In the dark of a sweat-soaked night, poured into a pair of jeans with zips at the ankles, a half shirt riding my midriff, I stood. With other uncoupled girls, backs against the cool tile wall, I listened as the unmistakable guitar notes of Purple Rain echoed through the cafeteria.
As a young teen, Purple Rain was a song for fetishes. It was the song you fantasized to, the one where the boy you had been following between locker clangs and lunch tray thumps all semester strode over to ask you to dance. That long, guitar strum anthem was four and half minutes in which to bury your nose in the scent of boy crush. Ten if they played the album version.
Prince, like the smell of Drakkar Noir and Aqua Net, the stickiness of bubble gum lip gloss and the snap of grape Bubblicious, was part of the soundtrack of my adolescence. His music was there, new and adult. For many of us Darling Nikki was the musical equivalent of Judy Blume’s book, Forever. A song which you knew was down and dirty without knowing how you knew. That song sounded like lust. It sounded illicit and secret and thrilling and as teens, our parents had no clue we were grinding to those notes until Tipper Gore came along and ruined everything.
Prince’s music was accessible enough to land in the Top 40, but edgy enough to make you squirm. For a young teen, his music was dirty. It was sexy. It was raw and lust and moan and grind. It was music to make out in a dark corner of the cafeteria to. It was boy straining at the crotch of his jeans music. Music that made your pulse throb with longing.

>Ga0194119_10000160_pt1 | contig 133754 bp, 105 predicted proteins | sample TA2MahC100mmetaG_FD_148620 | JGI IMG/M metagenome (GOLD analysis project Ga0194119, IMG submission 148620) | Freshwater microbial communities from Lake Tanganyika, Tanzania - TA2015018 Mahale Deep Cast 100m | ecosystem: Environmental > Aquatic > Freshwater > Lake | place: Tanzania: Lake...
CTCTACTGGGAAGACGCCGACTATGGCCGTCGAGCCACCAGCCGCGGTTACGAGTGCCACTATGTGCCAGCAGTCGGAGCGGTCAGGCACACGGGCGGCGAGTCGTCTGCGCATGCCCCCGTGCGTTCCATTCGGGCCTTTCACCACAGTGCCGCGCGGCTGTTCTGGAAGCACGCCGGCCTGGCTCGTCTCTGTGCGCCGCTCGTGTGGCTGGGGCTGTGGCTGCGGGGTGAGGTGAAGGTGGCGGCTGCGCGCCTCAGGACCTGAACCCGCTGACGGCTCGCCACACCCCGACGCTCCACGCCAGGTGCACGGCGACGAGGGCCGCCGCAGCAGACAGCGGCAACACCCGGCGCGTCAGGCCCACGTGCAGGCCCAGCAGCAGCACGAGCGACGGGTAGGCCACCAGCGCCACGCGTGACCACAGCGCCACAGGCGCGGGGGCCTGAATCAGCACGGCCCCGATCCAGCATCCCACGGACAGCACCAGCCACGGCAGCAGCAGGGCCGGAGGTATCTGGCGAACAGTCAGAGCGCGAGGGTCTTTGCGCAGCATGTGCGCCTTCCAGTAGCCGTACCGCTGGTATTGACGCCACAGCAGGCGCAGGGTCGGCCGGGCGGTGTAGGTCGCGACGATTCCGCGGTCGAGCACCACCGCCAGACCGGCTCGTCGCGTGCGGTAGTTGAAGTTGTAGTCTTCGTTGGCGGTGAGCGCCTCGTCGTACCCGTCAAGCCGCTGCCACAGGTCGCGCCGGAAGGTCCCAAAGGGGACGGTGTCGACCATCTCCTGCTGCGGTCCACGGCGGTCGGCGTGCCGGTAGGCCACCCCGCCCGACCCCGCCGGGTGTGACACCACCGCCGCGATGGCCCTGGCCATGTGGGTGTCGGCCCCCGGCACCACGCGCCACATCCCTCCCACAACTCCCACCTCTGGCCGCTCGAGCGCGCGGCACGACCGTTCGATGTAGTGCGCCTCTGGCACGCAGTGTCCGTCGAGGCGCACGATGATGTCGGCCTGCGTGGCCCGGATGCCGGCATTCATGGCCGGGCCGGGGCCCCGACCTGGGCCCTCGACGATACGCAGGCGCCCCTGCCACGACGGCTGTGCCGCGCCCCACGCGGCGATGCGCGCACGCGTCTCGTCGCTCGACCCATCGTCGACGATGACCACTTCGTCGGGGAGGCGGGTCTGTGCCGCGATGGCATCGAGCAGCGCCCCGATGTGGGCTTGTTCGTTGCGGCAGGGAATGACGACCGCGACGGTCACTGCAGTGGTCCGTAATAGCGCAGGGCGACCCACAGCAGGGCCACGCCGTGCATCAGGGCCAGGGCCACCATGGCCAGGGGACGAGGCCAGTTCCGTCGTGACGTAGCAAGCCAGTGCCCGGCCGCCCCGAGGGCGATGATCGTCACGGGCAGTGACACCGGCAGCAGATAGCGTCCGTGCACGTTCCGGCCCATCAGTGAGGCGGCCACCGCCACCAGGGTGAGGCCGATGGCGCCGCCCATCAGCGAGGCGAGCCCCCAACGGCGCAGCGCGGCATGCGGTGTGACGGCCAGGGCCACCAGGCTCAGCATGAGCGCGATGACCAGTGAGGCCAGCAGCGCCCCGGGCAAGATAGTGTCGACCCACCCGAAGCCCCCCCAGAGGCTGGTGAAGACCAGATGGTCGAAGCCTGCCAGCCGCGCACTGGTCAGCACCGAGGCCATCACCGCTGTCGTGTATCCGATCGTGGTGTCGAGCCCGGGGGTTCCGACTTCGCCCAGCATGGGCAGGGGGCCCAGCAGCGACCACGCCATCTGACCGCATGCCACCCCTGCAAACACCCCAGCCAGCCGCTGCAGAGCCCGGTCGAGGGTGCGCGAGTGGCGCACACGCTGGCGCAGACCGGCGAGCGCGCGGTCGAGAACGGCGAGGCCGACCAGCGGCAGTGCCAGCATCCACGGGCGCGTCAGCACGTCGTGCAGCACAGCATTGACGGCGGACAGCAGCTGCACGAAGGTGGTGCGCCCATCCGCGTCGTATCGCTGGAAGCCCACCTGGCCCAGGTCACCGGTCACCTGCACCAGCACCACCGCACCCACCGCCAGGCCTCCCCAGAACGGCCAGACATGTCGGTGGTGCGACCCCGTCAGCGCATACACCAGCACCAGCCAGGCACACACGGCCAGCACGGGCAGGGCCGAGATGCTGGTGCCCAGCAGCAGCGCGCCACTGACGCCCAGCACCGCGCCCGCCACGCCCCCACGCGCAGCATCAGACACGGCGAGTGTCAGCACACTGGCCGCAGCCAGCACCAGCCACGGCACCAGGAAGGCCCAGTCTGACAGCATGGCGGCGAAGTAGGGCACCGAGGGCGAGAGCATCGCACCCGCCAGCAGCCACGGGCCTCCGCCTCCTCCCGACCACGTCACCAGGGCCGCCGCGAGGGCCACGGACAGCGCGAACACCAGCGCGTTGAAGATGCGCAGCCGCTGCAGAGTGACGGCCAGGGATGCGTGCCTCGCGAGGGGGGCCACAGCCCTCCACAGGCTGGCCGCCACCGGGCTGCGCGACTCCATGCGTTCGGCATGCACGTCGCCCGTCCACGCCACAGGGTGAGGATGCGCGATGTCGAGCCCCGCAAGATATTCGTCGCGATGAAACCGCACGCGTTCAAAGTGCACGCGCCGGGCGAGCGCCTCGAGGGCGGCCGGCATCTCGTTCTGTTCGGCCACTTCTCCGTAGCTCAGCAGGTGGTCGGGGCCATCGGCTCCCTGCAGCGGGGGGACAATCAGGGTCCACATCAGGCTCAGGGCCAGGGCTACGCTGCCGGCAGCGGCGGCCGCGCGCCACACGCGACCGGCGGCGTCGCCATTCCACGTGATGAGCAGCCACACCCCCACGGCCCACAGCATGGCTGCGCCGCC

For a long time Prince found the perfect balance between commercial and cool. Androgynous, high-pitched and unabashedly sexual, he was the 80s answer to the 70s Bowie. Flamboyant enough to appeal to the fringes and talented enough to wrap the mainstream around his little finger. Prince was the man who made singing about a sorbet colored hat sound cool, the one who got away with singing about condoms on Casey Kasem’s radio show.
As adults my husband and I still listen to Purple Rain from time to time. We still know all the words to When Doves Cry. I can still do the finger gestures to I Would Die 4U as if I were dancing in a circle in a high school cafeteria, watching the boy I crushed on out of the corner of my eye, praying he noticed enough to ask me to dance.
For me, Prince will always be the music playing at the moment you understand what the adults are talking about behind their hands. The moment you realize the throbbing and the pulsing and flutters mean something. When the Drakkar Noir mixes just a little too well with the scent of flesh and male and the hum of your very self sings as high some of his notes.
It was the perfect soundtrack for the long walk from childhood to adolescence, a low thrumming baseline of lust which made you sing and wonder and feel those notes down below your belt.
Standing here now at forty-five, at the crossroads of yet another turn of life, his death has brought me full circle. But I will never be able to hear the opening strains of Purple Rain without feeling like a girl on the cusp of something new, something exciting, something they tell you is wrong but is oh, so right.